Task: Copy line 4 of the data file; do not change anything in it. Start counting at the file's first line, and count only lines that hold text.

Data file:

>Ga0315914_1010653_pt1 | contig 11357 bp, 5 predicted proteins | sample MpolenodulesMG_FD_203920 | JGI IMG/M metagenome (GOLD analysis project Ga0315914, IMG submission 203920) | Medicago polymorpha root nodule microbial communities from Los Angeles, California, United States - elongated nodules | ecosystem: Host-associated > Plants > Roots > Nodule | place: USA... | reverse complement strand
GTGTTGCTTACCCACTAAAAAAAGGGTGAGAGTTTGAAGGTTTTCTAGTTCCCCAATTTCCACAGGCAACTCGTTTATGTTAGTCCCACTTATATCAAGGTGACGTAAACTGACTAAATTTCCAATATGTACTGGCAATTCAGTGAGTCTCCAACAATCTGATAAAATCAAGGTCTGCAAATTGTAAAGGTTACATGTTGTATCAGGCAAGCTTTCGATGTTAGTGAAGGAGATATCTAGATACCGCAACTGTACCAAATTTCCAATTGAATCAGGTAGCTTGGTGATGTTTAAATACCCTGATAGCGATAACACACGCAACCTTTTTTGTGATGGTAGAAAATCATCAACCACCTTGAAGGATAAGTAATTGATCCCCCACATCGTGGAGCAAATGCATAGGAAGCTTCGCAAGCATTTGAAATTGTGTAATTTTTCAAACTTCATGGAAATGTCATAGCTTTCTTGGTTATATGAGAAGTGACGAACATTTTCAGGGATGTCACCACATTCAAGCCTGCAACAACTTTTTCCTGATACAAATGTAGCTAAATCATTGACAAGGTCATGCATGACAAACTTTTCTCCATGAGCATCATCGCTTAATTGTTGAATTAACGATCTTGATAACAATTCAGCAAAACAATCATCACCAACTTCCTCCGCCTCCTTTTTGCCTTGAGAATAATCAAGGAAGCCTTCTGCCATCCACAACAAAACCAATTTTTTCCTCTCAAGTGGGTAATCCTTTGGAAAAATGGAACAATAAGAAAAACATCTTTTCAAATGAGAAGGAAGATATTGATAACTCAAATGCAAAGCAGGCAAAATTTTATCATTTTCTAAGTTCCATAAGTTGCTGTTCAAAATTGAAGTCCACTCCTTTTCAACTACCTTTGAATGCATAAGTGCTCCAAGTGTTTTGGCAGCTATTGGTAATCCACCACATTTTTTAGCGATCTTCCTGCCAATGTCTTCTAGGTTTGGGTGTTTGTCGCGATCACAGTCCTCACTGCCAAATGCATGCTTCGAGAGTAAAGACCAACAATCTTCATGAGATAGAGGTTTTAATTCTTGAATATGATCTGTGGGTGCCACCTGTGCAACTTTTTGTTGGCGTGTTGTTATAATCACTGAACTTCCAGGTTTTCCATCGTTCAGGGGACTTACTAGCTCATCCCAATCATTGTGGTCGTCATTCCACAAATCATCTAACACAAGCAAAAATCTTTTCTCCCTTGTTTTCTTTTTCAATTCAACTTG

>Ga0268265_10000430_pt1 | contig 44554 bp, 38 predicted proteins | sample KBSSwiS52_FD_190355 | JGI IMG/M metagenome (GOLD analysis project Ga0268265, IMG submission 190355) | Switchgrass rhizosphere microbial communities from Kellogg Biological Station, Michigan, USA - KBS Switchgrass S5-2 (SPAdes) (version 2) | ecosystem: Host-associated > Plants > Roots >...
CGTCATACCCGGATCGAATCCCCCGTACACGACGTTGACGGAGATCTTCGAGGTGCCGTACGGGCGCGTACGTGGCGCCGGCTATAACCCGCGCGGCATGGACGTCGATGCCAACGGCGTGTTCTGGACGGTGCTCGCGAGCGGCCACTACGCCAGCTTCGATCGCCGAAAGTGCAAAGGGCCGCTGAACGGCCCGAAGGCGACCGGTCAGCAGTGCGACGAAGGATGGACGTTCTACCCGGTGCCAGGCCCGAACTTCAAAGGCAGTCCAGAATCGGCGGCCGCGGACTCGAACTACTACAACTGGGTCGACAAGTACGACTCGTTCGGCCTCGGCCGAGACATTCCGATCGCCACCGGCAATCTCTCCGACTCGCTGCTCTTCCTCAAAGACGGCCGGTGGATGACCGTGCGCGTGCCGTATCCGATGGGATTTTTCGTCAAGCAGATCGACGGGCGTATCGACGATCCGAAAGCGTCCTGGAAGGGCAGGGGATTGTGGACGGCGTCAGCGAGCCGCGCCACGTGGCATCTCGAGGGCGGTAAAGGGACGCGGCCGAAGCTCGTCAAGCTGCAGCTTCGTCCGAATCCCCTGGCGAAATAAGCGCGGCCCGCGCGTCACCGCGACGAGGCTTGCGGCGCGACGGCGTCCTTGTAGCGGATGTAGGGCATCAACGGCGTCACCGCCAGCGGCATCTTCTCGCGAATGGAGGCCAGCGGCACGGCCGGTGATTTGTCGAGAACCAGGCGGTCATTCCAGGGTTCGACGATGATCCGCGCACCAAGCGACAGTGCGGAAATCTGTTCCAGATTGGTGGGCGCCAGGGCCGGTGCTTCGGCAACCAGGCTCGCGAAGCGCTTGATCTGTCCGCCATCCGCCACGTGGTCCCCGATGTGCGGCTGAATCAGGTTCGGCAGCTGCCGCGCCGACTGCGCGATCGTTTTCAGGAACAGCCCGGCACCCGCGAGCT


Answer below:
CGTCATACCCGGATCGAATCCCCCGTACACGACGTTGACGGAGATCTTCGAGGTGCCGTACGGGCGCGTACGTGGCGCCGGCTATAACCCGCGCGGCATGGACGTCGATGCCAACGGCGTGTTCTGGACGGTGCTCGCGAGCGGCCACTACGCCAGCTTCGATCGCCGAAAGTGCAAAGGGCCGCTGAACGGCCCGAAGGCGACCGGTCAGCAGTGCGACGAAGGATGGACGTTCTACCCGGTGCCAGGCCCGAACTTCAAAGGCAGTCCAGAATCGGCGGCCGCGGACTCGAACTACTACAACTGGGTCGACAAGTACGACTCGTTCGGCCTCGGCCGAGACATTCCGATCGCCACCGGCAATCTCTCCGACTCGCTGCTCTTCCTCAAAGACGGCCGGTGGATGACCGTGCGCGTGCCGTATCCGATGGGATTTTTCGTCAAGCAGATCGACGGGCGTATCGACGATCCGAAAGCGTCCTGGAAGGGCAGGGGATTGTGGACGGCGTCAGCGAGCCGCGCCACGTGGCATCTCGAGGGCGGTAAAGGGACGCGGCCGAAGCTCGTCAAGCTGCAGCTTCGTCCGAATCCCCTGGCGAAATAAGCGCGGCCCGCGCGTCACCGCGACGAGGCTTGCGGCGCGACGGCGTCCTTGTAGCGGATGTAGGGCATCAACGGCGTCACCGCCAGCGGCATCTTCTCGCGAATGGAGGCCAGCGGCACGGCCGGTGATTTGTCGAGAACCAGGCGGTCATTCCAGGGTTCGACGATGATCCGCGCACCAAGCGACAGTGCGGAAATCTGTTCCAGATTGGTGGGCGCCAGGGCCGGTGCTTCGGCAACCAGGCTCGCGAAGCGCTTGATCTGTCCGCCATCCGCCACGTGGTCCCCGATGTGCGGCTGAATCAGGTTCGGCAGCTGCCGCGCCGACTGCGCGATCGTTTTCAGGAACAGCCCGGCACCCGCGAGCT